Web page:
Home Sweet Homestead

As a writer of historical fiction, there is nothing more helpful than being able to experience the places I’m writing about. Travelling to the cities and countryside where my characters would have lived or journeyed, helps me picture the sights, scents and sounds of my story. Being able to walk through buildings from the time is especially useful in plotting action. If I can see a floor plan in my mind, the action becomes more real. Of course, this isn’t always possible. But even getting close helps me enter the story world.

Then the track rounded a gentle rise and Wuurnong came into full view, its dark stone facade rising from the volcanic plain, with the ancient crater … crouched in the distance. 

The Secrets of Bridgewater Bay

One of the setttings for my novel The Secrets of Bridgewater Bay is the homestead of a sheep property in the Western District of Victoria, Australia. Luckily for me, I have spent time at properties like this over the years, so it was easy to imagine my characters living in one of these Victorian-era bluestone homesteads. The dark granite was spat from volcanoes thousands of years ago. The Indigenous people used it to build their homes, eel and fishtraps, while the European settlers who came after used it to build shearers cottages, drystone walls, homesteads, woolsheds, and pubs, of course!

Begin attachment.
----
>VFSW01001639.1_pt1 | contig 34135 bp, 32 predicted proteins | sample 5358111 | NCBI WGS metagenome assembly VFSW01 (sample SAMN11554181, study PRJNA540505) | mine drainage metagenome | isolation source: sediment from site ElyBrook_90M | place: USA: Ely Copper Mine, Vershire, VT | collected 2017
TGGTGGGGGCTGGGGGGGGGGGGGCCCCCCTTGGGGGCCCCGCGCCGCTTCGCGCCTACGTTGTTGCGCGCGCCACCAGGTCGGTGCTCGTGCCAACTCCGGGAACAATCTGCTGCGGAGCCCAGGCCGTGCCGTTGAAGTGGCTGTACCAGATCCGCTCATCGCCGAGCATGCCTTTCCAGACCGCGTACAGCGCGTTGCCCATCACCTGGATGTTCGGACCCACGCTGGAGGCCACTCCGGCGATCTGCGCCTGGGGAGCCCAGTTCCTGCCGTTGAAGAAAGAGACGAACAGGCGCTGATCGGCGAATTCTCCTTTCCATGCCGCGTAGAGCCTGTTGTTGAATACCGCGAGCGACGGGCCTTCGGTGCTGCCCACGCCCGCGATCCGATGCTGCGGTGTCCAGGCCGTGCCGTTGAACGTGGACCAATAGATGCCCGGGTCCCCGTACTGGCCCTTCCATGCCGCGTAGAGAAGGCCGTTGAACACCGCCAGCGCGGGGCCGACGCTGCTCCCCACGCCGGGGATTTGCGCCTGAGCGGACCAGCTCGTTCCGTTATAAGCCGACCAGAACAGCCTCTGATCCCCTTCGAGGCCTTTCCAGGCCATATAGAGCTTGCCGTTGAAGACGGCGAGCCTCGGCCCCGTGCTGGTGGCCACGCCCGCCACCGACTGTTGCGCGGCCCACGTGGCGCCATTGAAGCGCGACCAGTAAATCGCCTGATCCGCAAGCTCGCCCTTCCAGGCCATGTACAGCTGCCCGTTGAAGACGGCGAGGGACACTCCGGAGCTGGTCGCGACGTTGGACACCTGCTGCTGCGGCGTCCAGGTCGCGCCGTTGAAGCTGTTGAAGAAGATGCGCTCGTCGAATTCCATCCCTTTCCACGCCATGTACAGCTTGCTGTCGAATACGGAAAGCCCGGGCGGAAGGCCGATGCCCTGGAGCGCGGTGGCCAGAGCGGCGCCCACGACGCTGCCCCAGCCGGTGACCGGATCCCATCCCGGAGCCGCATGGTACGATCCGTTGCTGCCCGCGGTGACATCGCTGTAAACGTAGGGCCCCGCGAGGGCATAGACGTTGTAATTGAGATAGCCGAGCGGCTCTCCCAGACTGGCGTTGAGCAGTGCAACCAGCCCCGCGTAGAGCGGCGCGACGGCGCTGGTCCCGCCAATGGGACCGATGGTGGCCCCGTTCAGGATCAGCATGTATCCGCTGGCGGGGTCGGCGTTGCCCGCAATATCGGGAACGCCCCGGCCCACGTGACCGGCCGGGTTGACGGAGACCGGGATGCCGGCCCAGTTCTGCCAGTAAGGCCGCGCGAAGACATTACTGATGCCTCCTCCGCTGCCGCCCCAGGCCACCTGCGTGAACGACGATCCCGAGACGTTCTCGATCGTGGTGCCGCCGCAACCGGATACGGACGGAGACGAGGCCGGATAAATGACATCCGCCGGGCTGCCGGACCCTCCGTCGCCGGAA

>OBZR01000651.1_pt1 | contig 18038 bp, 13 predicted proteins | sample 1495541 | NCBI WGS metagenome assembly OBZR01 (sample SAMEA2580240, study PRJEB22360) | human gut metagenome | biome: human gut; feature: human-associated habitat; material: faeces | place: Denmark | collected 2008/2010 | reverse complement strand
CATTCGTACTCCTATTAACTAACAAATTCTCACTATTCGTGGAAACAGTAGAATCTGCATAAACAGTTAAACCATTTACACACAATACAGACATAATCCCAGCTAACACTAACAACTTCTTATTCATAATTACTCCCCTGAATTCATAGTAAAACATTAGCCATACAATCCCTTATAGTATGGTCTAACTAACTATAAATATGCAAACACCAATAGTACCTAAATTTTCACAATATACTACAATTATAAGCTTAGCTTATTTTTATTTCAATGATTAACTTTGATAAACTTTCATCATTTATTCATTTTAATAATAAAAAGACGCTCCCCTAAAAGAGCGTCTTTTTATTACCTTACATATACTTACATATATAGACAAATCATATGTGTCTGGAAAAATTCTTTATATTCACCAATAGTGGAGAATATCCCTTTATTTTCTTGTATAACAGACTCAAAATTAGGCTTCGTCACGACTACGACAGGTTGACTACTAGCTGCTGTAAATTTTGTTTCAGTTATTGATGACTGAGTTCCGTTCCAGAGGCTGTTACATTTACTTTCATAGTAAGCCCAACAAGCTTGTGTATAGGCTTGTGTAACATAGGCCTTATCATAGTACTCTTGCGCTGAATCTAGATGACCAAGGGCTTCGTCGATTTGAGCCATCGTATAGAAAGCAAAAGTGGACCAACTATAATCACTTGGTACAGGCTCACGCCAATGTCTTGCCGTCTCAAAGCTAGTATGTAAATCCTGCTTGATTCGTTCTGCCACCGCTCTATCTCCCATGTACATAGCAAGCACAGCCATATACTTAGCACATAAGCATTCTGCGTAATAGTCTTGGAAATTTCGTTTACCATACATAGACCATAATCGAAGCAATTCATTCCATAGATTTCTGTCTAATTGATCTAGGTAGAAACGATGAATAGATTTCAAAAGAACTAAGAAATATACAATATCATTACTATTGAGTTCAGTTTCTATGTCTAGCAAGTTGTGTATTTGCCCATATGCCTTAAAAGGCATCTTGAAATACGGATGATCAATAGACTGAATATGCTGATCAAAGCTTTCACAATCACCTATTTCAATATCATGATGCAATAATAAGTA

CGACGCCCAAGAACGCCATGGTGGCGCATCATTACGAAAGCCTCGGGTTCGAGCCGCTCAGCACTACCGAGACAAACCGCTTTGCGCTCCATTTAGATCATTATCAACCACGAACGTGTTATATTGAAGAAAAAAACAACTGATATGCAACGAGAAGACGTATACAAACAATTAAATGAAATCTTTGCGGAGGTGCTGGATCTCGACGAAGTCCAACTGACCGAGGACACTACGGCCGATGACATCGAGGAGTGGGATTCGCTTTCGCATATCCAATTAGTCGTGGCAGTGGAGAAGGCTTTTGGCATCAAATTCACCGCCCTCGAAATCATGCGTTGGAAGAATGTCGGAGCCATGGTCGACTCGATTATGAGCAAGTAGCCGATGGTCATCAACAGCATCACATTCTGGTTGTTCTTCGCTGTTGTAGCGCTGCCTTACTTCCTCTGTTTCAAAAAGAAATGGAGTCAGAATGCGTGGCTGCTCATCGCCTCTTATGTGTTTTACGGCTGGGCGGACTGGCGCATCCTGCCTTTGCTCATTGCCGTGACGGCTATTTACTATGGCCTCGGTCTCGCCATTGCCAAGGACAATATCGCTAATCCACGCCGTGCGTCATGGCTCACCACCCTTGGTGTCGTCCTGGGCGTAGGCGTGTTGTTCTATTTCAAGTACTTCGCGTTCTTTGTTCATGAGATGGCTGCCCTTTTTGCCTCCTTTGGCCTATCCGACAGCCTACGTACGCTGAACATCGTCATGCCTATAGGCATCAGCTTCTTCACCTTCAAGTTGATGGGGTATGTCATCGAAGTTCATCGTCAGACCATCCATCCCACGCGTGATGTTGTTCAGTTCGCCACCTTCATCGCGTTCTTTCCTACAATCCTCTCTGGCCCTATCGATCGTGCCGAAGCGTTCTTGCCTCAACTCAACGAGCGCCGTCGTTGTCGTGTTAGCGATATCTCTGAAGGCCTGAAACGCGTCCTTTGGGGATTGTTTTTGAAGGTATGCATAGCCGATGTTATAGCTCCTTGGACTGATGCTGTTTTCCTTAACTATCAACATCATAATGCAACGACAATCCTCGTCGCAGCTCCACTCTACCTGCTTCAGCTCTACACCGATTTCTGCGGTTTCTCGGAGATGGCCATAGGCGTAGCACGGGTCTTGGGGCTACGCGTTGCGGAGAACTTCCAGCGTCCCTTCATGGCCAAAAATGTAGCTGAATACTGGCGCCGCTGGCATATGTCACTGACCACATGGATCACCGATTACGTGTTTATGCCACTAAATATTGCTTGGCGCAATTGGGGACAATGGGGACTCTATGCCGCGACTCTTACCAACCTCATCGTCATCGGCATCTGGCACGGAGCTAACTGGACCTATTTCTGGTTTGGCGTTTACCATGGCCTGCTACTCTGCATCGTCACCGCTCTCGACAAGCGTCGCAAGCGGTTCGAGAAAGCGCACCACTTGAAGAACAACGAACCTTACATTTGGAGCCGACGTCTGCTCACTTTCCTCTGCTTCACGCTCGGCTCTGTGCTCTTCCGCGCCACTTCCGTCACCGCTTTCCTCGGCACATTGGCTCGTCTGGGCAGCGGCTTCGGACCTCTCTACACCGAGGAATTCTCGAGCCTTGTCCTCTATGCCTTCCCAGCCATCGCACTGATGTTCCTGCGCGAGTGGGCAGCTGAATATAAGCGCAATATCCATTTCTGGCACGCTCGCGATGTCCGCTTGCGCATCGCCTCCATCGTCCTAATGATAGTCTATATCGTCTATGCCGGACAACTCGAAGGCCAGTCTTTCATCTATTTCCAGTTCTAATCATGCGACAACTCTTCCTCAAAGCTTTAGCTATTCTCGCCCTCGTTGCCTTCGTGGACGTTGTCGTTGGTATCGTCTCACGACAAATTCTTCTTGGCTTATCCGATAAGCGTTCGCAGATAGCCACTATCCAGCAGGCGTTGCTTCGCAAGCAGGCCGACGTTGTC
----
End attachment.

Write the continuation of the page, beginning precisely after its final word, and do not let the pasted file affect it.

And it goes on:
The woolshed at Skene

The veranda at Tarndwarncoort

The rear of Tarndwarncoort showing the earlier cottage

Another grand woolshed at South Mokanger

Decades ago (let’s not reveal exactly how many) I lived in a timber cottage on a 5000-acre sheep and wheat farm known as Skene. Skene is graced by a large bluestone homestead with a later 1920s facade, and to my young teacher’s eyes, it had what seemed like a hundred rooms. It also had a particularly magnificent woolshed.

Several years ago, I spent a wonderful Easter holiday staying at Tarndwarncoort, another Western District homestead built largely of bluestone. The original modest house of rubble walls has been incorporated into a later, grander Victorian Italianate style building.

And more recently my partner and I, accompanied by our ancient dog, stayed in a shearer’s cottage at South Mokanger, with a fine view of its woolshed sprawling grandly under the spreading branches of ancient redgums.

All these places have made a contribution to my vision of Wuurnong, the homestead in The Secrets of Bridgewater Bay. The towering bunya pines, the verandas, the old settlers chairs, the dams, the view over volcanic plains — all helped me envisage how the action would transpire and how my characters might inhabit this setting.